This situation shows one of the strongest arguments for open source. Trust no one.

Re:Trust the Spies (0)

Anonymous Coward | more than 6 years ago | (#21368087)

Message Title: Trust the Spies
From the comment: This situation shows one of the strongest arguments for open source. Trust no one.


Make up your mind. Trust the spies or trust no one?

Re:Trust the Spies (1)

Doc Ruby (173196) | more than 6 years ago | (#21368303)

"Trust the Spies" is the subject. My advice is "don't".

Don't trust any encryption (2, Insightful)

FranTaylor (164577) | more than 6 years ago | (#21367971)

Sessions can be recorded and cracked later when cpu is even more plentiful.

Encryption keys can be demanded by the government, they'll throw you in jail for not complying.

Keep your dirty laundry out of your computer.

The government doesn't think that your data is something that should be protected from unreasonable search, you shouldn't either.

Pfft (1)

sootman (158191) | more than 6 years ago | (#21368029)

All you need are more lava lamps. [wired.com]

I can't be the only one: (5, Interesting)

rilister (316428) | more than 6 years ago | (#21368037)

I can't be the only one who clicked on the link and was astonished to see:
"On the Possibility of a Back Door in the NIST SP800-90 Dual Ec Prng - by Dan Shumow, Niels Ferguson, Microsoft"

Microsoft are exposing this? Are they funding the group making these kind of claims? If this was true, wouldn't this intensely annoy the NSA to have this exposed? Am I missing something here? .

- I see the disclaimer ("What we are NOT saying") where they seem to be saying - "No way did the NSA intentionally make this broken - maybe it was an errant developer and maybe they knew what they were doing", but it amounts to the same thing, surely?

Re:I can't be the only one: (4, Insightful)

jbf (30261) | more than 6 years ago | (#21368485)

Well I'm not surprised. Microsoft Research has tons of sharp security guys working there. Niels Ferguson is quite well-known in security circles. You don't get your company's name as an "author" unless your employees actually did the work; funding is not good enough. It might annoy the NSA, but academics don't care that much.

Nothing Up My Sleeve numbers... (0)

Anonymous Coward | more than 6 years ago | (#21368057)

This is why encryption algorith designer use Nothing Up My Sleeve numbers
http://en.wikipedia.org/wiki/Nothing_up_my_sleeve_number [wikipedia.org]

Isn't this as dangerous as ms' non-random (1)

davidsyes (765062) | more than 6 years ago | (#21368069)

RNG problems in xp/2k? Isn't the POINT of encryption to defeat/make EXTREMELY difficult the work undertaken by snoops?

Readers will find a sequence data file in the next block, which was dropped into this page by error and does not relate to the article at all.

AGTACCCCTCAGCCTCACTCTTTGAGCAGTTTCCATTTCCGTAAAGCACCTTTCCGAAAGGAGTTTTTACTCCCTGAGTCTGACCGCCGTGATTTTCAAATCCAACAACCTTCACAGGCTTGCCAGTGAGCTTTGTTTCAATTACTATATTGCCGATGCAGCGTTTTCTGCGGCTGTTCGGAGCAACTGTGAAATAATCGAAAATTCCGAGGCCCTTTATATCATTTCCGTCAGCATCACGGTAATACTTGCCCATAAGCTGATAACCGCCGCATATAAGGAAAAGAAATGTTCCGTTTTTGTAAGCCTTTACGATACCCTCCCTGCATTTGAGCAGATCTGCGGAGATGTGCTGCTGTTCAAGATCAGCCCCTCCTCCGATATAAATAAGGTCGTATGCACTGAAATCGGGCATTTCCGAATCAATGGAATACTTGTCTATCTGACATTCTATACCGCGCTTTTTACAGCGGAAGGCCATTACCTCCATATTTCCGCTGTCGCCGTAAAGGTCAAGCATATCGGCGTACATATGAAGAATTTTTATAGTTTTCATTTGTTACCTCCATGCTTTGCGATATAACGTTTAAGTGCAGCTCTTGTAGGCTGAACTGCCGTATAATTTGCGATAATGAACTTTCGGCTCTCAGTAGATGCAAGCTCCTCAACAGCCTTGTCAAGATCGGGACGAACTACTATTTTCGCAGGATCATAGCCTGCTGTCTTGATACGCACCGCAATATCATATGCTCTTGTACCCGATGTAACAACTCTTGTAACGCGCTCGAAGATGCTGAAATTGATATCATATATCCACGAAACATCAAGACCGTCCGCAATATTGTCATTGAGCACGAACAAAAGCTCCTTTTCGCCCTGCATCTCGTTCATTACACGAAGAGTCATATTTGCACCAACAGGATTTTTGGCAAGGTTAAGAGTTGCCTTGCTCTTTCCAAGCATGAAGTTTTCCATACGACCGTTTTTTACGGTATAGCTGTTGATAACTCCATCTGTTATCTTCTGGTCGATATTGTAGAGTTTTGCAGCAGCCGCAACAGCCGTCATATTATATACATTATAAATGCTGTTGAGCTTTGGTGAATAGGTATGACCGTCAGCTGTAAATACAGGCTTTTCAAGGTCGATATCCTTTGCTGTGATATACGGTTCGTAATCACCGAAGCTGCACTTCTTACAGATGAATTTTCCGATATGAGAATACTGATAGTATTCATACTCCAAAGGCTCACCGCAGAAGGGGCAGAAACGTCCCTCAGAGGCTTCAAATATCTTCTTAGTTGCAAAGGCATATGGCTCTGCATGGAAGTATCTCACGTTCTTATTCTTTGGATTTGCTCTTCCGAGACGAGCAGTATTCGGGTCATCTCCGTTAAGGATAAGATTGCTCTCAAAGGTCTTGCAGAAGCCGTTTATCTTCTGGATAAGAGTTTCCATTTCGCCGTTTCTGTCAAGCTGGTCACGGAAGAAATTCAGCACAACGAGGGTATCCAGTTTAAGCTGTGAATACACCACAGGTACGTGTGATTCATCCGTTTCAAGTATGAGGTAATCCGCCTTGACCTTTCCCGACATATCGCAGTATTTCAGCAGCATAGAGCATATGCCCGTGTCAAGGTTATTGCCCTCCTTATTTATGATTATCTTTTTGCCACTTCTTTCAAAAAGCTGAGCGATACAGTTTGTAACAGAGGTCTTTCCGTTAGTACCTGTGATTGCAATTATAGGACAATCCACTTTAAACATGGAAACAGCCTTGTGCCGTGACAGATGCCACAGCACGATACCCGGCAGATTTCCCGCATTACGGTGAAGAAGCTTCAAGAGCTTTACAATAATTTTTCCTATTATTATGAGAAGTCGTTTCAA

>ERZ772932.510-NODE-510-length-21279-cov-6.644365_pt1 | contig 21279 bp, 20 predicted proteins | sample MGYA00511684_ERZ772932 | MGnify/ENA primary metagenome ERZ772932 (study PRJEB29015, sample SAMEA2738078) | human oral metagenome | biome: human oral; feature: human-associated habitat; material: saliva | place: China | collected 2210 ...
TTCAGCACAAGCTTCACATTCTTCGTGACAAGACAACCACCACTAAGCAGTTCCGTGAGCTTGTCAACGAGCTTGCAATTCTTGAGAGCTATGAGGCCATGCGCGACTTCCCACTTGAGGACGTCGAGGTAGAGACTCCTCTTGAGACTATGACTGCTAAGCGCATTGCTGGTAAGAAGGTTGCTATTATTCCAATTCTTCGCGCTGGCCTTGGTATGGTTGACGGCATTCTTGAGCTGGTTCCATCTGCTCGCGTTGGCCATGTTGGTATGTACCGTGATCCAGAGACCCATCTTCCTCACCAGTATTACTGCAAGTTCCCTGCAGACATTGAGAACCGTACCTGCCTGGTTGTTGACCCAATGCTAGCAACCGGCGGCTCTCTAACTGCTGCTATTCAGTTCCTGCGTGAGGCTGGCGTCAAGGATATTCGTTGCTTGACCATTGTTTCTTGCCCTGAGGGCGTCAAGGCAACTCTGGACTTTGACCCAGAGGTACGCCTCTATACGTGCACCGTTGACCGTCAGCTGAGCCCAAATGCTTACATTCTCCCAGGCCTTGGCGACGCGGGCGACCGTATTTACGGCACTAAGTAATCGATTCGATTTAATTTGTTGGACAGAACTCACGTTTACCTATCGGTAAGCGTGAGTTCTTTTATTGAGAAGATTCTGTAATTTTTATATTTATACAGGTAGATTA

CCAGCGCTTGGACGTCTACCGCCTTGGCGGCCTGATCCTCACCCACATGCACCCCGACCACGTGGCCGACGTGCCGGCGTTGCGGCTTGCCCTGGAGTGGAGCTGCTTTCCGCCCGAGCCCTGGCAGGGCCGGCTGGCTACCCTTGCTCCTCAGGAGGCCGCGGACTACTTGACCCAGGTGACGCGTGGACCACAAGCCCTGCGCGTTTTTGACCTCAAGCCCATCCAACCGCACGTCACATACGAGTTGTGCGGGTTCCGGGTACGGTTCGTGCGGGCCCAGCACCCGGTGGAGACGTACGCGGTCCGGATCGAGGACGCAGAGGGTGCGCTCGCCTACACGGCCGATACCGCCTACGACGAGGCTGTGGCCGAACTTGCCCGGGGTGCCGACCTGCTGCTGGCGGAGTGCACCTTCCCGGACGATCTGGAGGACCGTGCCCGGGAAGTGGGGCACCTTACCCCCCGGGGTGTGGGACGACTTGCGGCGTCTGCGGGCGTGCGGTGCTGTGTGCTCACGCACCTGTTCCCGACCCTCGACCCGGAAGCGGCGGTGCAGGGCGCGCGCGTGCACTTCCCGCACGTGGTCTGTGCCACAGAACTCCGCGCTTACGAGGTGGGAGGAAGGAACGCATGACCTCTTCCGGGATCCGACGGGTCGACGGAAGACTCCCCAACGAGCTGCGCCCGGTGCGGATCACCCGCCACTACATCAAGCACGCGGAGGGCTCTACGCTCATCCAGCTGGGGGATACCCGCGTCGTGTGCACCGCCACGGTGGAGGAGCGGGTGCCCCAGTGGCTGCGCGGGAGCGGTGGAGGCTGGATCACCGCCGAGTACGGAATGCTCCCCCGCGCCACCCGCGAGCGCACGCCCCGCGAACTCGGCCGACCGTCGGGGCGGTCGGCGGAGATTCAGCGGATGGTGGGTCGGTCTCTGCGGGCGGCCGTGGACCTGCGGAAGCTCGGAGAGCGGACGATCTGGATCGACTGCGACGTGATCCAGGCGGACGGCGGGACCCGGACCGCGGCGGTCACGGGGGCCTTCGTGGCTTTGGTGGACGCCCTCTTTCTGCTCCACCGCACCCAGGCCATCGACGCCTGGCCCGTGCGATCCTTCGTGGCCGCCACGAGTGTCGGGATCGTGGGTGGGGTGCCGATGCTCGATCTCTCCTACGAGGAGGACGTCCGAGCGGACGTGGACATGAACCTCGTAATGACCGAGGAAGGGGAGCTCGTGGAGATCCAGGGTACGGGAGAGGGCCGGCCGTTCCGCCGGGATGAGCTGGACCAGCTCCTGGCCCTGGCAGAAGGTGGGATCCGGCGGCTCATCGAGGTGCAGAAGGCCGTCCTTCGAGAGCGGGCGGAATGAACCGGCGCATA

Maybe they need to listen to Mylene Farmer's "Fuck them all"...

"Fuck Them All" is better than any Madonna song...heheh

http://youtube.com/watch?v=3lcbkFcK-zY&feature=related [youtube.com]

"Hey bitch, you're not on the list. You wish. You suck. You bitch. What's your name again? Hey bitch, you're not on the list. You bitch, you're not on the list. You wish. You suck, you bitch."

Well, Pardon her French.

Re:Isn't this as dangerous as ms' non-random (1)

davidsyes (765062) | more than 6 years ago | (#21368271)

Or, her "Frenglish"?

Of course! Just look what they did with the telcos (1)

dircha (893383) | more than 6 years ago | (#21368105)

Just look what they did with the telcos. The administration knew that it couldn't just go and force the telcos to install their drag net hardware to sweep up each and every electronic communication of ordinary Americans.

So what did they do? Instead of ordering the telcos to do it, we now know that they paid them to do it.

Would it be at all surprising if we were to find that the Bush administration also plans to pay crypto hardware manufacturers to install backdoors to allow them to better snoop on ordinary Americans' encrypted information?

If anything, I'd be surprised if they hadn't thought of this.

Surprise! The NSA wants a key to your encryption (1)

mlwmohawk (801821) | more than 6 years ago | (#21368117)

Does the term "NSA Key" ring a bell for anyone?

It should come as no surprise that the NSA want to read your communications. The U.S.A. is the new oppressive state. Shredding the constitution at lightening speeds. Between spying, being labeled as an enemy combatant, gitmo, and rendition, could someone tell me why I should fear the terrorists more than my own government?

Hell, they want prison time for copyright violation, and they haven't even ironed out an exact definition of copyright infringement. "Fair Use" is too nebulous, so almost anyone with a browser cache can be arrested and threatened with jail time. Just think about how useful this is in making people shut up about things like the Iraq war, impeachment, and the worst president ever.

Gotta go, black helicopters circling

Re:Surprise! The NSA wants a key to your encryptio (1)

Isaac-Lew (623) | more than 6 years ago | (#21368409)

Does the term "NSA Key" ring a bell for anyone?